The maritime angle of the Ukraine crisis is heating up in unexpected ways.
Russia appears to be positioning its amphibious forces to help encircle Ukraine. Six Ropucha class amphibious assault ships left the Baltic and have entered the Mediterranean, possibly en route to the Black Sea. The Ropuchas each displace around 4,000 tons and lack significant aviation capability, with their main mission being the delivery of troops and tanks ashore. The transfer of the ships is representative of Russia’s age-old maritime dilemma; its major naval bases are inconveniently positioned at a great distance from one another, which makes it difficult to mass forces for mutual support. The transfer of ships from the Baltic has been quite public, but that may serve Russia’s larger purpose of attempting to coerce the Ukrainian government into some kind of settlement.
It is perhaps fortunate that Russia was not allowed to acquire Mistral-class amphibious assault ships from France. In 2010, Moscow struck a deal with Paris to purchase two of the 21,000-ton flat-decked assault ships and to build another two under license. The United State immediately brought pressure to bear on France, but Paris persisted with the construction of the vessels until 2015 when it finally canceled the deal following Russia’s annexation of Crimea. The two ships were later completed and sold to Egypt. Compared to the Ropuchas Russia is transferring to the Med, the Mistrals would have offered a far more formidable aviation and command capabilities, putting Ukraine’s littoral at even greater risk.
Much of the rest of Russia’s navy is also busy. The Russian Northern Fleet (which normally operates out Severomorsk) is conducting exercises in international waters off Norway. Other exercises are being conducted in the Indian and Pacific Oceans. Russian vessels have even conducted naval drills off Ireland. It is unlikely that any of these units could contribute to the Ukraine conflict, but their activity should be read as a message to NATO and an indication of Russia’s seriousness. The only major units that appear not to have deployed are the aircraft carrier Admiral Kuznetsov (which remains in long-term refit) and the nuclear-powered battlecruiser Peter the Great.
What about the Ukrainian Navy? Well… for the most part, there isn’t one.
When Russia occupied and annexed Crimea in 2014, it captured most of the Ukrainian Navy. It returned a few of the older vessels but then suspended all cooperation with Ukraine. This has left Ukraine with only a single major warship (the 3,500-ton frigate Hetman Sahaydachniy) which was on deployment when the conflict began. Ukraine has a couple of dozen smaller vessels, all under 500 tons.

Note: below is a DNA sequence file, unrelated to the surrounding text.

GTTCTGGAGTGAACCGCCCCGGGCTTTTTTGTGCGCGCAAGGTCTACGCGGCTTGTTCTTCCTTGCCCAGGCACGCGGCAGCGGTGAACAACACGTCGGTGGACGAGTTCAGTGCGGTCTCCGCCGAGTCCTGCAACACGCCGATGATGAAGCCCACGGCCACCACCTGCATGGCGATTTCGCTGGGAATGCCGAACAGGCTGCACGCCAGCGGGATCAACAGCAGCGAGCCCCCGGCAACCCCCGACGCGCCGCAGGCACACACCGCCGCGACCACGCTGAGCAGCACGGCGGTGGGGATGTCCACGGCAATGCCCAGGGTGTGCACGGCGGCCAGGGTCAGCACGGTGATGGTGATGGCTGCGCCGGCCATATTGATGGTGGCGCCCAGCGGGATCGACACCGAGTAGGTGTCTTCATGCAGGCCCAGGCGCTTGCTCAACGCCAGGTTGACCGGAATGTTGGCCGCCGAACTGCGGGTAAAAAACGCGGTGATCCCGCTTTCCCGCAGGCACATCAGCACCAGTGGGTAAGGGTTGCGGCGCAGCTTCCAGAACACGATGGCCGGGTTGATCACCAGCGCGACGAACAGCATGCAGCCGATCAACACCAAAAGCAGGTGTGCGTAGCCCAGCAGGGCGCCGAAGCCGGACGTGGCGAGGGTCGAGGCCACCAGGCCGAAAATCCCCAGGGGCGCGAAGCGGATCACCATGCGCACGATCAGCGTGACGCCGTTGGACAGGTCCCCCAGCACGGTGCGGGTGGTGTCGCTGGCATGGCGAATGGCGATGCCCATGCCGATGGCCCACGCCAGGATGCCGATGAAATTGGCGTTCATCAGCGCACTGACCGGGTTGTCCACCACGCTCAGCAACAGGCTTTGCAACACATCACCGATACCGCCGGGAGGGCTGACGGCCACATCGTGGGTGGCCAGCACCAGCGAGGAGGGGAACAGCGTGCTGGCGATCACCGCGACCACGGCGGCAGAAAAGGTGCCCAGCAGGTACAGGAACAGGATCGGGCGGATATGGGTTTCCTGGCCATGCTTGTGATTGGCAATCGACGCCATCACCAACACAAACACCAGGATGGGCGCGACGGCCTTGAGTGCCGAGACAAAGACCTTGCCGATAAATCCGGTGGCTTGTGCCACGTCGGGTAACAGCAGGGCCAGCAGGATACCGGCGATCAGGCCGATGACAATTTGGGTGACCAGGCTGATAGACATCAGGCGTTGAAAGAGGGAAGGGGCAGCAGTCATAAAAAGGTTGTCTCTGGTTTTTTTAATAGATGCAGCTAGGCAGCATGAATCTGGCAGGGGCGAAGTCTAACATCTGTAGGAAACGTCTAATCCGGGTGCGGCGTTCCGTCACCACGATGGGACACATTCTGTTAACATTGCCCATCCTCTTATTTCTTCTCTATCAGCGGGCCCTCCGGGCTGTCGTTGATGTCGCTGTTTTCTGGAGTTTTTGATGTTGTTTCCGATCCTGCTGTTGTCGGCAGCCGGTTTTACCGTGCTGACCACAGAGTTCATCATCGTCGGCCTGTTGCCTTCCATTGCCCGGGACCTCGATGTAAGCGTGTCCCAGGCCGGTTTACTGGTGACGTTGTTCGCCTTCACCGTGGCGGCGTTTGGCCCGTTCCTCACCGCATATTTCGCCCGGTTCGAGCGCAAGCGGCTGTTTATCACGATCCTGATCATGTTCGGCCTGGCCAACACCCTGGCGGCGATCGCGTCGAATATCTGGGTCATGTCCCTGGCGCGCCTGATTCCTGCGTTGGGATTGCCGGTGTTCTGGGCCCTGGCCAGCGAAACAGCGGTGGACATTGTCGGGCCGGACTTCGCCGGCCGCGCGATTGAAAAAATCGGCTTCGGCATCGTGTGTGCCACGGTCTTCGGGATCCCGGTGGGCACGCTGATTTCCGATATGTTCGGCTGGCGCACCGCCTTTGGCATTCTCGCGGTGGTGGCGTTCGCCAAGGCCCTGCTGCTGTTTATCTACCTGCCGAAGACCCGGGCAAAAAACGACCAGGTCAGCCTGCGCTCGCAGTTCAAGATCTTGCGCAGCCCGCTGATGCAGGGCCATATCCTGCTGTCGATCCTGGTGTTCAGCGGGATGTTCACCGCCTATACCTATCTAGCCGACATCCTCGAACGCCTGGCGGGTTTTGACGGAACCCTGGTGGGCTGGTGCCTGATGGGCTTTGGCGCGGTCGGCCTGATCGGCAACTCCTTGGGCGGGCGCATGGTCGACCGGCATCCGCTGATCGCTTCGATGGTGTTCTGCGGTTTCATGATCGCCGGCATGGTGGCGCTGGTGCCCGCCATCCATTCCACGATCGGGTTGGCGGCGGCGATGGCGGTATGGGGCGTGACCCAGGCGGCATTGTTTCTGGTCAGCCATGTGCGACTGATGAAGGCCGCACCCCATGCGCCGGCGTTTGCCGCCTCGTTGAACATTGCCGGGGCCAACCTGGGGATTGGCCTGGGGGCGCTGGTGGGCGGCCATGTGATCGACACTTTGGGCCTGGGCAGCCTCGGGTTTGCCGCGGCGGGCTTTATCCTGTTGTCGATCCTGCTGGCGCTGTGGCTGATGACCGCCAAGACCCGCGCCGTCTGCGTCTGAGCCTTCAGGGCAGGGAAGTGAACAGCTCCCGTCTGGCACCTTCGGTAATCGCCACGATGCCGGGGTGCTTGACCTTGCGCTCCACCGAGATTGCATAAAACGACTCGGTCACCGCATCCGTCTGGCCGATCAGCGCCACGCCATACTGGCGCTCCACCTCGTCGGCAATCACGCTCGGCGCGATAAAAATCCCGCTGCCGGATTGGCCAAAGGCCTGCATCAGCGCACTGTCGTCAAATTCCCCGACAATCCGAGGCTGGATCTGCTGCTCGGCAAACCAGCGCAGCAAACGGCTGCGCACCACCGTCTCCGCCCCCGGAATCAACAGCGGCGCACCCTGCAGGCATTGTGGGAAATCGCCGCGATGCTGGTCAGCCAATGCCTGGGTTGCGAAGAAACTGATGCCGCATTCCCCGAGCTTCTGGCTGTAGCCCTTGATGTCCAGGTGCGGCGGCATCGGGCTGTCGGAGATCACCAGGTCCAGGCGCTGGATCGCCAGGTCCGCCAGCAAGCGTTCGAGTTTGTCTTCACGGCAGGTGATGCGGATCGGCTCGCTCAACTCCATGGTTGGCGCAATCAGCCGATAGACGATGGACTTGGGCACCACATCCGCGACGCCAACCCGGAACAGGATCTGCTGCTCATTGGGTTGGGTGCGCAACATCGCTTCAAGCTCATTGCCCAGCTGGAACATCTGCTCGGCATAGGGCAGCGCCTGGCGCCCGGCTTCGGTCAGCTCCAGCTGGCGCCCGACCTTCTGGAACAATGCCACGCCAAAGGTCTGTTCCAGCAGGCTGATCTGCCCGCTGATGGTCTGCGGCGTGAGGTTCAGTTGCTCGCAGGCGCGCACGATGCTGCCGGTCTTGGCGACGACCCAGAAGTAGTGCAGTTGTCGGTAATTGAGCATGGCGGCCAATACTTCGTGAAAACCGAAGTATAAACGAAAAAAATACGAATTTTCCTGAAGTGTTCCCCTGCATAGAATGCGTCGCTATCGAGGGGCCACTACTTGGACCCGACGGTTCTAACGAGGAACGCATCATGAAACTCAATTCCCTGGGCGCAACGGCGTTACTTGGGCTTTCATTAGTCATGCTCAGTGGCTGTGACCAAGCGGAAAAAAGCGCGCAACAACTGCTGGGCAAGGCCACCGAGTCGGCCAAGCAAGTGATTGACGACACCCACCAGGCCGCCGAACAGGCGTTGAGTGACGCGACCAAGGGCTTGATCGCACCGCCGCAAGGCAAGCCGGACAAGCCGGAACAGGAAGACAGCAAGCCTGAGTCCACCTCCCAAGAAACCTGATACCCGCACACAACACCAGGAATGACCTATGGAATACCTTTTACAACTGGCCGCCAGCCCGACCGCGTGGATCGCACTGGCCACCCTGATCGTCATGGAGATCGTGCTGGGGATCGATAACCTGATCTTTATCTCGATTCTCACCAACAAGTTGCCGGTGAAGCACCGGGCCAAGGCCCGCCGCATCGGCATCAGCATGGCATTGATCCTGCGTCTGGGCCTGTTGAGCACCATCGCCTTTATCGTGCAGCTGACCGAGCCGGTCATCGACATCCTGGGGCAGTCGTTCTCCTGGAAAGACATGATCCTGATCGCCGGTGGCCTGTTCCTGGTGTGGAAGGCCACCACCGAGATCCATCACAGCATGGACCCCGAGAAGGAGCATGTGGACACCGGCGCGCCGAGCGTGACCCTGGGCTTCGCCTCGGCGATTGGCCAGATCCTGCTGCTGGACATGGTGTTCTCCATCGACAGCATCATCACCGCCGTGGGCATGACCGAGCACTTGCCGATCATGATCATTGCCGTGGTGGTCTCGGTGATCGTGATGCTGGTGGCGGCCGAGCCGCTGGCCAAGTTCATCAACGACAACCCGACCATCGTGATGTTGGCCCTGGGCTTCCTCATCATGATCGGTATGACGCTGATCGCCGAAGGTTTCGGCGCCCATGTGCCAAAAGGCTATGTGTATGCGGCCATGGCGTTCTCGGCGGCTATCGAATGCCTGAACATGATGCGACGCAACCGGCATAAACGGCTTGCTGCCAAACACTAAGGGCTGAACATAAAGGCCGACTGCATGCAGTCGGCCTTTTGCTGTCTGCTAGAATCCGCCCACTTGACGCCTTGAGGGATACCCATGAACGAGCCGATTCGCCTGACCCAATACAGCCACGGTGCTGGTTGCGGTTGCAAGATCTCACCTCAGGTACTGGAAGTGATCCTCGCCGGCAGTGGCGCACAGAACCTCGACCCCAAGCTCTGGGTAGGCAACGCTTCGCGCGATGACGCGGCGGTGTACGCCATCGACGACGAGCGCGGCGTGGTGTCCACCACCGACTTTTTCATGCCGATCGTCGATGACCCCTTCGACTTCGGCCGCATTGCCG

What does this all mean?
The potential transfer of the Ropuchas to the Black Sea enables the Black Sea Fleet, already vastly more powerful than the Ukrainian Navy, to put Ukraine’s coastal regions at risk. Russia already holds overwhelming superiority on land and in the air, but it’s conceivable the fleet might want to grab strategic points along the coast in anticipation of a cease-fire that would freeze forces in place. In this scenario, Russia could negotiate for concessions in other parts of the country, or simply hold onto the captured areas and cut Ukraine off from the sea. This would give Russia an enormous degree of leverage over the rump Ukraine in the future.
Ukraine has no good options. Building up its fleet would have been a poor use of resources given the overwhelming land and air threats posed by Russia. And as 2014 demonstrated, decisive victory on land can make a fleet irrelevant in any case. One option for Ukraine would be to effectively “borrow” a navy by joining an alliance, but that appears to be off the table for a whole host of reasons.
In any case, the active deployment of warships around the world is yet another indication of Russia’s commitment to leveraging this crisis.
Now a 1945 Contributing Editor, Dr. Robert Farley is a Senior Lecturer at the Patterson School at the University of Kentucky. Dr. Farley is the author of Grounded: The Case for Abolishing the United States Air Force (University Press of Kentucky, 2014), the Battleship Book (Wildside, 2016), and Patents for Power: Intellectual Property Law and the Diffusion of Military Technology (University of Chicago, 2020).